The High Court of Malawi sitting as the Constitutional Court has granted Malawi Electoral Commission (MEC) its wish to make an elections data simulation presentation in the ongoing presidential elections nullification petition hearing.
Delivering the court’s verdict, Judge Healey Potani said the five-judge panel weighed arguments from both parties and found it necessary to grant MEC its wish to simulate data.
He said the move will give both petitioners and respondents a fair opportunity to demonstrate how results were managed in the system.
But Potani, who is co-hearing the case with judges Ivy Kamanga, Redson Kapindu, Mike Tembo and Dingiswayo Madise, said MEC information and communications technology (ICT) director Muhabi Chisi’s simulation should not be for purposes of traversing the evidence [Daud] Suleman [the sixth witness for the second petitioner] presented.
Said the judge: “We came to the conclusion with the affirmation that the witness’ evidence would not be compromised. We ultimately believe that both parties should be given the opportunity to use the same system to eliminate any doubt.”
MEC’s application followed a simulation exercise by information technology expert (IT)Suleman, who is the sixth witness for second petitioner and Malawi Congress Party (MCP) president Lazarus Chakwera, which portrayed that the electoral body’s Result Management System (RMS) was compromised and accessed by ‘ghost’ administrators.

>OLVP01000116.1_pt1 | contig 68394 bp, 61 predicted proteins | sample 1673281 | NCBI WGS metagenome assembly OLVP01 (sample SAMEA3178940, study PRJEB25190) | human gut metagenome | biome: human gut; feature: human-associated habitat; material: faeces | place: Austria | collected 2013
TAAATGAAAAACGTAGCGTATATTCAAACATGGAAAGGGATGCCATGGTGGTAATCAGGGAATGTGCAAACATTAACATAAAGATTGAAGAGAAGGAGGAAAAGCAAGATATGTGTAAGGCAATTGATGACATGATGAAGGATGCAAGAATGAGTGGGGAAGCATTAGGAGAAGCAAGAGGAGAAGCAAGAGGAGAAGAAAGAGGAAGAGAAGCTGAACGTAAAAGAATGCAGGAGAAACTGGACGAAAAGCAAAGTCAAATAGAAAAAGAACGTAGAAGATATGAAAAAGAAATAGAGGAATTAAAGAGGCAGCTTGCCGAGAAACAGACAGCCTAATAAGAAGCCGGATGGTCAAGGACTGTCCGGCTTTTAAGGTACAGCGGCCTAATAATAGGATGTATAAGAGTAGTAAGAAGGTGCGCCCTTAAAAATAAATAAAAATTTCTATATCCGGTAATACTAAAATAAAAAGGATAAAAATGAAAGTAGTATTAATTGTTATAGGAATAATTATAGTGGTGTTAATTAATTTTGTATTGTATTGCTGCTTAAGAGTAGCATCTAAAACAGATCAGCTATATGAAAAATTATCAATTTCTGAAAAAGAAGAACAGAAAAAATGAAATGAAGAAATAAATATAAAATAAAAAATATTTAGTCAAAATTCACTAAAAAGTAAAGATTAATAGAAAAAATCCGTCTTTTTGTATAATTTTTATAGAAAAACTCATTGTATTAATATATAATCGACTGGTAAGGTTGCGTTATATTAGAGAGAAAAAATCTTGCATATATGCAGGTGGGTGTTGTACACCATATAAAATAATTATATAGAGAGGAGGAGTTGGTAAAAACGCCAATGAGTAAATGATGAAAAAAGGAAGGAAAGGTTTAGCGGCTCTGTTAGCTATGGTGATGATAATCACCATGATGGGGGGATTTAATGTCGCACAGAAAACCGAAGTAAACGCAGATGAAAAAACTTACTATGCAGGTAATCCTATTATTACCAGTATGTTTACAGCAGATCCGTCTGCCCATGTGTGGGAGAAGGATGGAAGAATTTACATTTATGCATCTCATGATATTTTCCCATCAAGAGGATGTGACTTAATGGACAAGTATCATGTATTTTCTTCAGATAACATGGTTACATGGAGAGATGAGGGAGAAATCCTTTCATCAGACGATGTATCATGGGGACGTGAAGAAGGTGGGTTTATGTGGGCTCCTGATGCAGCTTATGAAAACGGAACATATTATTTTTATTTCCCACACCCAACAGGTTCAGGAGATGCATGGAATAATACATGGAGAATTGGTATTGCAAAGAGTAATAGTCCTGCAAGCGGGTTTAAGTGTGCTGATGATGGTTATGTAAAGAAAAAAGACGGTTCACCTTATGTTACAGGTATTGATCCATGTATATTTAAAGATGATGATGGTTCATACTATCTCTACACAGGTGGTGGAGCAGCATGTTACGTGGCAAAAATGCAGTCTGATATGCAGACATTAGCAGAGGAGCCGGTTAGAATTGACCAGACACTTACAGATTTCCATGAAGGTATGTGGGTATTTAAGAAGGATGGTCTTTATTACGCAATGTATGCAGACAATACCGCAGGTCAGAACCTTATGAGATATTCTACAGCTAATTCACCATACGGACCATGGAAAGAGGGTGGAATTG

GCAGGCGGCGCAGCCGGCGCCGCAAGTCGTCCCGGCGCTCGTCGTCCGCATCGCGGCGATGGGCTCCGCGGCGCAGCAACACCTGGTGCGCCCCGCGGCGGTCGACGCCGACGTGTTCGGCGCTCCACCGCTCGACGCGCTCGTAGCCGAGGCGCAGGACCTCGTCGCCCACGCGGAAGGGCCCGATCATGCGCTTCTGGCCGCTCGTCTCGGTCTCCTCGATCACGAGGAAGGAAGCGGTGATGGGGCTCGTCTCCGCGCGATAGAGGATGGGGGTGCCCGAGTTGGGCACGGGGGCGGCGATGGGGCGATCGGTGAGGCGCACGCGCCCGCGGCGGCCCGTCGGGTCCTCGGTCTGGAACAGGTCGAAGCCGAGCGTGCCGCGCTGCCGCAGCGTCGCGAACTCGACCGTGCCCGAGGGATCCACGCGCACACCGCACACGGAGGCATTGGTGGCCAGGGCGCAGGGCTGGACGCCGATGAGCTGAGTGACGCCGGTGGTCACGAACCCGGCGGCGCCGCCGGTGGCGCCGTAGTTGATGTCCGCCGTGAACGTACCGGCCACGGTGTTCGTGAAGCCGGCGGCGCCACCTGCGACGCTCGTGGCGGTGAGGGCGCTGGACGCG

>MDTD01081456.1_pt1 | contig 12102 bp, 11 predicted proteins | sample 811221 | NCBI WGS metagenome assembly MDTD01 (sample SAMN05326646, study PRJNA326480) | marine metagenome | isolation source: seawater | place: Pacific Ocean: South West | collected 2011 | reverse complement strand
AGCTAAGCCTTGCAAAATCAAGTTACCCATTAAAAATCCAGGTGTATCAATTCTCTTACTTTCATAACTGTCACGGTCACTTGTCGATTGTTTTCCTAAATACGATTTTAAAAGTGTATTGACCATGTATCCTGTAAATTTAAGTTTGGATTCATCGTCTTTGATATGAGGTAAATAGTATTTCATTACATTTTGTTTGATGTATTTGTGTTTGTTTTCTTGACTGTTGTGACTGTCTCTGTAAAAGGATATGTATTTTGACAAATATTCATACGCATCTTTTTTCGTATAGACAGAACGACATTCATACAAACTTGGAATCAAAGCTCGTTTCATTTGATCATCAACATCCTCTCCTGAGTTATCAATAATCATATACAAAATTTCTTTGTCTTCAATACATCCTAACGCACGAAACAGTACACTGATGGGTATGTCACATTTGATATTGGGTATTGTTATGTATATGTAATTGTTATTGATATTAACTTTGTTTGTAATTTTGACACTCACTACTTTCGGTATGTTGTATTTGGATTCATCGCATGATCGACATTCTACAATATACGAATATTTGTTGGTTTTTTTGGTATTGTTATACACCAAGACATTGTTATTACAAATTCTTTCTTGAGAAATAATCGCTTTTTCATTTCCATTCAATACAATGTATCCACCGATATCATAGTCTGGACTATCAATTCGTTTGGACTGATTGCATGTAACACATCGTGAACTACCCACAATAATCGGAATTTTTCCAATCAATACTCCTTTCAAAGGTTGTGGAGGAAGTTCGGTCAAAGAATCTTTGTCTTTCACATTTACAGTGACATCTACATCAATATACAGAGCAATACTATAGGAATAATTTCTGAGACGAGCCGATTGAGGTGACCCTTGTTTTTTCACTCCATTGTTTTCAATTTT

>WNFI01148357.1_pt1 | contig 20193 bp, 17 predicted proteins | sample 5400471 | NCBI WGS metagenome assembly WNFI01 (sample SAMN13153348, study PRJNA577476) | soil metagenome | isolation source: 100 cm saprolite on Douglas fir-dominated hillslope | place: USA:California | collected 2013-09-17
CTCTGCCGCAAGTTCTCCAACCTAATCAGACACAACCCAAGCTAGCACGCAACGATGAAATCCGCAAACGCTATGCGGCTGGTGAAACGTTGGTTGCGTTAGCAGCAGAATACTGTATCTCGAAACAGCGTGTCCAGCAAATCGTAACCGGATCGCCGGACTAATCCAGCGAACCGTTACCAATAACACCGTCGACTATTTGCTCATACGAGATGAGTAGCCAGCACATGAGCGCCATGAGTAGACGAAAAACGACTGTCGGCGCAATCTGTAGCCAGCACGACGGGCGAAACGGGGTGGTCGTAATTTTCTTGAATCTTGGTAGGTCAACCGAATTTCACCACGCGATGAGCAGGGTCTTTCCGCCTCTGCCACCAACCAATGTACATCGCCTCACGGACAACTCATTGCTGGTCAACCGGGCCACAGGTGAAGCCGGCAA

Through its legal team led by Attorney General Kalekeni Kaphale, MEC asked the court to allow Chisi to simulate the electoral body’s data. The move is an apparent reaction to Suleman’s presentation.
Chakwera’s lawyers had objected to the MEC application, saying doing so would mean giving Chisi an opportunity to respond to the evidence Suleman presented. Further, the second petitioner’s lawyers argued that the exercise was outside the sworn statements.
Proceedings in the court were adjourned before 4pm yesterday after Kaphale and MEC lawyer Tamando Chokotho finished cross-examining Suleman on a number of issues bordering on the management of elections results.
In his line of questioning, Chokotho spent time trying to prove to the court that Suleman was not a certified IT expert and that he was not affiliated to the IT professional body dubbed Microsoft.
Today, Frank Mbeta, lawyer for President Peter Mutharika who is the first respondent, will start cross-examining Suleman.
In the case, Chakwera alongside first petitioner and UTM Party president Saulos Chilima are seeking nullification of the presidential election results in the May 21 2019 Tripartite Elections and an order for a rerun. The court earlier projected that it would conclude hearing the case by December 6 and that the judges would deliver their verdict within 45 days from the date.